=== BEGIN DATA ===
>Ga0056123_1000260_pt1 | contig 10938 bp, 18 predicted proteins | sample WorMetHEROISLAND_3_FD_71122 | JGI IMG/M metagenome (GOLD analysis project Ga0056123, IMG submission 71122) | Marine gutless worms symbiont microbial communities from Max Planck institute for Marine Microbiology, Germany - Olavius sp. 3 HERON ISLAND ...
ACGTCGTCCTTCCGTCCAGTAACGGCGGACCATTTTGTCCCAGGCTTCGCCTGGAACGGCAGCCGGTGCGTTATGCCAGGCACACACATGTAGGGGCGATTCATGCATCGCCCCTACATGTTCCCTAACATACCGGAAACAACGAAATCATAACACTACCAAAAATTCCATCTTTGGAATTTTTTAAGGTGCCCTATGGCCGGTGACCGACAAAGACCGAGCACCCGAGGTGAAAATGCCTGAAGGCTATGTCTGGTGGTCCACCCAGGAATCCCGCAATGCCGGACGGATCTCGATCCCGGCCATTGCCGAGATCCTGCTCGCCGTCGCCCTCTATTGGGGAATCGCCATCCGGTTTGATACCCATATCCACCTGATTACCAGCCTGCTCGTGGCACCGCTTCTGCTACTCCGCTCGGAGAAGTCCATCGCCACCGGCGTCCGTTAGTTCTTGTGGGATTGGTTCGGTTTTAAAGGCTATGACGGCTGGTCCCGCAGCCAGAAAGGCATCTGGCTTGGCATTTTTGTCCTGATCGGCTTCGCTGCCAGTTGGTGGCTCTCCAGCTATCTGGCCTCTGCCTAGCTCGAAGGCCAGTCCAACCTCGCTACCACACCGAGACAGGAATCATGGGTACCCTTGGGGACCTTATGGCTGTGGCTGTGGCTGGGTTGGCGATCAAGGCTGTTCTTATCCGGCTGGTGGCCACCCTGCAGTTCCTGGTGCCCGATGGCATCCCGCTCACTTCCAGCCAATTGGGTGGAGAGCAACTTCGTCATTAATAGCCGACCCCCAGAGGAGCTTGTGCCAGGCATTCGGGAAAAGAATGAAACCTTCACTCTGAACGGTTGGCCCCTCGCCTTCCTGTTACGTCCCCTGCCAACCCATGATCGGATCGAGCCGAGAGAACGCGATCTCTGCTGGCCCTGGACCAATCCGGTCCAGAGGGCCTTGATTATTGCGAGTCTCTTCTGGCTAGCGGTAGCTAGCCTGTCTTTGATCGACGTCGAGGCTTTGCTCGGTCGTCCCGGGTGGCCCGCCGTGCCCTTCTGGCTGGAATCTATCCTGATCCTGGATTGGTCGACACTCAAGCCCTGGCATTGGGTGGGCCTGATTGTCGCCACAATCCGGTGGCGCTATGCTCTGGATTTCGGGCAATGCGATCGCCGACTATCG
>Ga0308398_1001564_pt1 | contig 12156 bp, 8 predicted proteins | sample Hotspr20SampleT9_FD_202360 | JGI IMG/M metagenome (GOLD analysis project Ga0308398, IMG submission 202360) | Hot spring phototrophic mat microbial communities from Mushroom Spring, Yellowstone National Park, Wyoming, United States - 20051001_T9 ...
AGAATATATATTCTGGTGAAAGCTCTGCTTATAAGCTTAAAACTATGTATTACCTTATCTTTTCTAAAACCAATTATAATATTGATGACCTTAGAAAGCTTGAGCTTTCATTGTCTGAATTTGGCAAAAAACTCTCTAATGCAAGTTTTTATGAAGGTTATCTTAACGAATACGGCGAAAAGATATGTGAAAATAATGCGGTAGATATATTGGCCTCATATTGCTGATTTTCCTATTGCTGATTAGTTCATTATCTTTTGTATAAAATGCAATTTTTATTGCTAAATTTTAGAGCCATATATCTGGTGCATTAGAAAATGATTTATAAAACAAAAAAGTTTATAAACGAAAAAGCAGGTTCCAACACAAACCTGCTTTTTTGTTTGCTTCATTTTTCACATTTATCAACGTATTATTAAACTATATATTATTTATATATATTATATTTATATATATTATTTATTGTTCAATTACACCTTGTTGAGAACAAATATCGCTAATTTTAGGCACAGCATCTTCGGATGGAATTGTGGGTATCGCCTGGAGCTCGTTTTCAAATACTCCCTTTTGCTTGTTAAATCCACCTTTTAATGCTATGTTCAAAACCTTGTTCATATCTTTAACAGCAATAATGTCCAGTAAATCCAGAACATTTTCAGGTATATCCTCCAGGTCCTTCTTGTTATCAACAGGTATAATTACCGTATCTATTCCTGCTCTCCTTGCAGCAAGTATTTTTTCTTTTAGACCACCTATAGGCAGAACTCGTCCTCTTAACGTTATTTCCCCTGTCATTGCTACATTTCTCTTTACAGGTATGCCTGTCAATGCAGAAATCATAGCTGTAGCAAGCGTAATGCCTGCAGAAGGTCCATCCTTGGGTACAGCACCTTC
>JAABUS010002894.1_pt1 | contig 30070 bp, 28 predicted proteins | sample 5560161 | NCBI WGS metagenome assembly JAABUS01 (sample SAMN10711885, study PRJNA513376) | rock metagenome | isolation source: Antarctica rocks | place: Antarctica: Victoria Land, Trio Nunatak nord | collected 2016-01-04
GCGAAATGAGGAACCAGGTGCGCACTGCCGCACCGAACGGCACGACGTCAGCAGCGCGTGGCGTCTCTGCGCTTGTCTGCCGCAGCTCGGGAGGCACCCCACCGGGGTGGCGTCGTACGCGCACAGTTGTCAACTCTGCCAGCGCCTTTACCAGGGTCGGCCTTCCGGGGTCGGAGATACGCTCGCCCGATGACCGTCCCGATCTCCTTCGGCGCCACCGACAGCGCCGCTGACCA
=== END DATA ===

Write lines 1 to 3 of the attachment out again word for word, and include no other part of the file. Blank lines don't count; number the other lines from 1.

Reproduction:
>Ga0056123_1000260_pt1 | contig 10938 bp, 18 predicted proteins | sample WorMetHEROISLAND_3_FD_71122 | JGI IMG/M metagenome (GOLD analysis project Ga0056123, IMG submission 71122) | Marine gutless worms symbiont microbial communities from Max Planck institute for Marine Microbiology, Germany - Olavius sp. 3 HERON ISLAND ...
ACGTCGTCCTTCCGTCCAGTAACGGCGGACCATTTTGTCCCAGGCTTCGCCTGGAACGGCAGCCGGTGCGTTATGCCAGGCACACACATGTAGGGGCGATTCATGCATCGCCCCTACATGTTCCCTAACATACCGGAAACAACGAAATCATAACACTACCAAAAATTCCATCTTTGGAATTTTTTAAGGTGCCCTATGGCCGGTGACCGACAAAGACCGAGCACCCGAGGTGAAAATGCCTGAAGGCTATGTCTGGTGGTCCACCCAGGAATCCCGCAATGCCGGACGGATCTCGATCCCGGCCATTGCCGAGATCCTGCTCGCCGTCGCCCTCTATTGGGGAATCGCCATCCGGTTTGATACCCATATCCACCTGATTACCAGCCTGCTCGTGGCACCGCTTCTGCTACTCCGCTCGGAGAAGTCCATCGCCACCGGCGTCCGTTAGTTCTTGTGGGATTGGTTCGGTTTTAAAGGCTATGACGGCTGGTCCCGCAGCCAGAAAGGCATCTGGCTTGGCATTTTTGTCCTGATCGGCTTCGCTGCCAGTTGGTGGCTCTCCAGCTATCTGGCCTCTGCCTAGCTCGAAGGCCAGTCCAACCTCGCTACCACACCGAGACAGGAATCATGGGTACCCTTGGGGACCTTATGGCTGTGGCTGTGGCTGGGTTGGCGATCAAGGCTGTTCTTATCCGGCTGGTGGCCACCCTGCAGTTCCTGGTGCCCGATGGCATCCCGCTCACTTCCAGCCAATTGGGTGGAGAGCAACTTCGTCATTAATAGCCGACCCCCAGAGGAGCTTGTGCCAGGCATTCGGGAAAAGAATGAAACCTTCACTCTGAACGGTTGGCCCCTCGCCTTCCTGTTACGTCCCCTGCCAACCCATGATCGGATCGAGCCGAGAGAACGCGATCTCTGCTGGCCCTGGACCAATCCGGTCCAGAGGGCCTTGATTATTGCGAGTCTCTTCTGGCTAGCGGTAGCTAGCCTGTCTTTGATCGACGTCGAGGCTTTGCTCGGTCGTCCCGGGTGGCCCGCCGTGCCCTTCTGGCTGGAATCTATCCTGATCCTGGATTGGTCGACACTCAAGCCCTGGCATTGGGTGGGCCTGATTGTCGCCACAATCCGGTGGCGCTATGCTCTGGATTTCGGGCAATGCGATCGCCGACTATCG
>Ga0308398_1001564_pt1 | contig 12156 bp, 8 predicted proteins | sample Hotspr20SampleT9_FD_202360 | JGI IMG/M metagenome (GOLD analysis project Ga0308398, IMG submission 202360) | Hot spring phototrophic mat microbial communities from Mushroom Spring, Yellowstone National Park, Wyoming, United States - 20051001_T9 ...